It wasn’t long before Jesse and Ty were shithammered. They hadn’t drank that much; they’re just from California, and Californians hold their liquor about as well as a girl on prom night. It was kind of endearing, though – city kids out in the country, getting drunk on the Blanco River. Enjoying life. Enjoying Texas. Enjoying Freedom.
We woke up the next morning and drank some whiskey to straighten us out before Jesse cooked some breakfast tacos. Ty made us some fancy coffee, which was pretty good. I was half expecting them to mix it with soymilk, but was happy to see all three of them drink their coffee black. While I wasn’t terribly impressed with these kids yet, I had learned that they drank their whiskey straight and their coffee black, and that goes a long way with me.
Our next destination was a swimming hole downriver, which is partially owned by a friend of mine. The spot has a conservation easement, which means the land will never be developed or further subdivided, which is an increasingly rare occurrence in Central Texas.
I’m not going to tell the name of the swimming hole, because the spot has been seeing a lot of trespassers over the years. Dumbass city folk have posted directions on the Internet, and every year dozens of people go to jail for tying to swim there.
I offered my buddy my services last summer; told him I’d be happy to sit out there with a cooler of beer and .30-06, but he declined; seemed to think shooting at the trespassers wasn’t the best solution. I told him I wouldn’t actually be shooting them – just firing off a few rounds to help encourage them to leave.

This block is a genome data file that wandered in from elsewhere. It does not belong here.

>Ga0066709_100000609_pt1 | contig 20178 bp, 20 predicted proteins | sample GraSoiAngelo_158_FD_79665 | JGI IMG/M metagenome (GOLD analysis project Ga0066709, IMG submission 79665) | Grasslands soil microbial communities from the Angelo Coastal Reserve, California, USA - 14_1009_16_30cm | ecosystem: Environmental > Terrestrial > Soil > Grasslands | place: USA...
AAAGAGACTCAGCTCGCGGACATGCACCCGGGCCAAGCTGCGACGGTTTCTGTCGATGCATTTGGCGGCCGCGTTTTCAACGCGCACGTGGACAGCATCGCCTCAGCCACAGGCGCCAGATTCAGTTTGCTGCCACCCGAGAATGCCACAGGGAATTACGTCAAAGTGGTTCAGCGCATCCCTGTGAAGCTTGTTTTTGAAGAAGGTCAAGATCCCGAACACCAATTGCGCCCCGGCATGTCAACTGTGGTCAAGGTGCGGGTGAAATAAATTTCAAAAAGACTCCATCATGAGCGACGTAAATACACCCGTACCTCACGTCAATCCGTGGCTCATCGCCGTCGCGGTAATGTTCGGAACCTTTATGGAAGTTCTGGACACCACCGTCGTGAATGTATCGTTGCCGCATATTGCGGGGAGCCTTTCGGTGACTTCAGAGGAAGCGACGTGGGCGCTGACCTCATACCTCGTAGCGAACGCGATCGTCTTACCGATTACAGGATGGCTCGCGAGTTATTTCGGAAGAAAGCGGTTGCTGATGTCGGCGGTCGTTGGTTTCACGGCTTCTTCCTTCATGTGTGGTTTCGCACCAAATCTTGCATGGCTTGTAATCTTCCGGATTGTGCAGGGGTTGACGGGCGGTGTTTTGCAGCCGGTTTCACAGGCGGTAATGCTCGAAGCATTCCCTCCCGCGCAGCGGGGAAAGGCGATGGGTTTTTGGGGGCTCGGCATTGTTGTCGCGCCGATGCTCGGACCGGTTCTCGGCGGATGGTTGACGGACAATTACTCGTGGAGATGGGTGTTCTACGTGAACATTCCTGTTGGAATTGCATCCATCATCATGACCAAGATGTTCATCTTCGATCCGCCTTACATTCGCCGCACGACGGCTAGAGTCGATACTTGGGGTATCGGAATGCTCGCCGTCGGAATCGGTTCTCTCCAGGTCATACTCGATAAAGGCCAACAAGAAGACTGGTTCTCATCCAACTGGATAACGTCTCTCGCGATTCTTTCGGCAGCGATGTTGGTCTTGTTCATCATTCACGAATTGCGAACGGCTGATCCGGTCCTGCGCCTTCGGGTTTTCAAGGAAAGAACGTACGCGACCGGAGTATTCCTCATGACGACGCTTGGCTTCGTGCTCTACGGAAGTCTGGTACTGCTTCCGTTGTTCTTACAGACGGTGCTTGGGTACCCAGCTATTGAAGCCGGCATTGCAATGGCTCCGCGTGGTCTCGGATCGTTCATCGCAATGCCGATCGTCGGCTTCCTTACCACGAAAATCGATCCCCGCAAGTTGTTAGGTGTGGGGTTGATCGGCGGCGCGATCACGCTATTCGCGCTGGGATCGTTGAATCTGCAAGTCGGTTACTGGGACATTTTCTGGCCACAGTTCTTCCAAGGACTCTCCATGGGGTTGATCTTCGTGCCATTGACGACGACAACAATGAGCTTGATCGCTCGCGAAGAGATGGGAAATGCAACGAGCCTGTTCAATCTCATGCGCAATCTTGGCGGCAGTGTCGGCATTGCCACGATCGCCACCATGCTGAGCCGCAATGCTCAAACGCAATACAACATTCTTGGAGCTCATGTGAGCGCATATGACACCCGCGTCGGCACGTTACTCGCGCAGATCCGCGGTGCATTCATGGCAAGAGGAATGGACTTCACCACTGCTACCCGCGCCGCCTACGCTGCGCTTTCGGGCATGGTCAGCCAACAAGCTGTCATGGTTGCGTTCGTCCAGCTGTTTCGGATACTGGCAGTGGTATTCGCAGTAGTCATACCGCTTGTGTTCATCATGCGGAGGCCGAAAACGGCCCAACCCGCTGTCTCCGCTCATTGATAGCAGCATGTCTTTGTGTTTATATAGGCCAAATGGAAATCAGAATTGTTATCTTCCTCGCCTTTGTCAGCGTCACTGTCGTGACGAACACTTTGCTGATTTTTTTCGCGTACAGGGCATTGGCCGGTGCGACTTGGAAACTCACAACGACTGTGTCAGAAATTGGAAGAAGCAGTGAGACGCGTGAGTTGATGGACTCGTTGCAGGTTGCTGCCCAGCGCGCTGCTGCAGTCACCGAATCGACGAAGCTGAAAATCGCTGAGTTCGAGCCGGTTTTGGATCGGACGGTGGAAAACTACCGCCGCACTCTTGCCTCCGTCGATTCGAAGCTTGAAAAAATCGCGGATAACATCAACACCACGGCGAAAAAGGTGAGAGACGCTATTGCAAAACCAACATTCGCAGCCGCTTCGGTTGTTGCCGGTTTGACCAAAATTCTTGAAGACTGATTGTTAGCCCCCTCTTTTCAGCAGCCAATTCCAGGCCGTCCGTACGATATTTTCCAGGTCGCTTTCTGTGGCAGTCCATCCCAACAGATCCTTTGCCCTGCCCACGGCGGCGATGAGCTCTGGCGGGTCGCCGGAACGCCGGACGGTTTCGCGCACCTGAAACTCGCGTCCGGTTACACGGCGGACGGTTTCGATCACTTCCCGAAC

My friend still declined.
Maybe I should have offered my services with a .22 rather than a 30-06? Perhaps he was worried about the noise a larger caliber rifle would make? I can’t blame him – sometimes gunfire is the last thing you want to hear when you’re enjoying a swimming hole.
I think I’ll talk to him about it again next time we see each other.
We swam around the canyon for a few hours before making our way to Guadalupe River State Park. We were low on whiskey and I was craving a fountain Dr. Pepper, so another convenience store run was in order before we headed through the park’s gate.
It was well after dark by the time we arrived at Guadalupe River, and the boys were happy to find the place empty. I didn’t expect these city kids to be so averse to crowds, but whenever we showed up somewhere that was empty, they were thrilled. Turns our one of them, Jason, is from Northern Michigan, which earned him some respect in my book. We got a campfire going, ate a bunch of food, and got good and drunk before passing out in our sleeping bags.
Ty and Jesse made us coffee in the morning, which went well with the oatmeal and what was left of our whiskey. Camp was packed up before spending sometime down at the river.
It’s been a while since I’d seen this stretch of the Guadalupe; Last time I was here, my buddies and I were floating the river, and we got good and drunk (I blame the heat and humidity). My friend Lance broke his leg on a rope swing, and that night we got into a fight with some drunk assholes from UT at a bar in New Braunfels. We convinced the cops it was their fault – I can’t remember if it actually was – and they got hauled off to the drunk tank.
The road to Bandera was long and terrible, mainly because we had to pass through a shithole of a town called Boerne, which wasn’t too bad a few years ago, but has recently taken a page from Austin’s playbook and decided to exchange their rolling ranchland for urban development. Aside from the obvious environmental impact, the houses all look like shit, and the traffic is a goddamn nightmare.
If there is anything worse than “master planned communities”, it’s the people that they attract. I can’t tell you how many women with bleached blonde hair and bolt-ons (let the record show that I’m not necessarily complaining about blondes or big racks) driving new Range Rover’s almost ran us off the road. The same goes for their husbands, who can often be found wearing expensive ties while driving Porsche convertibles with automatic transmissions.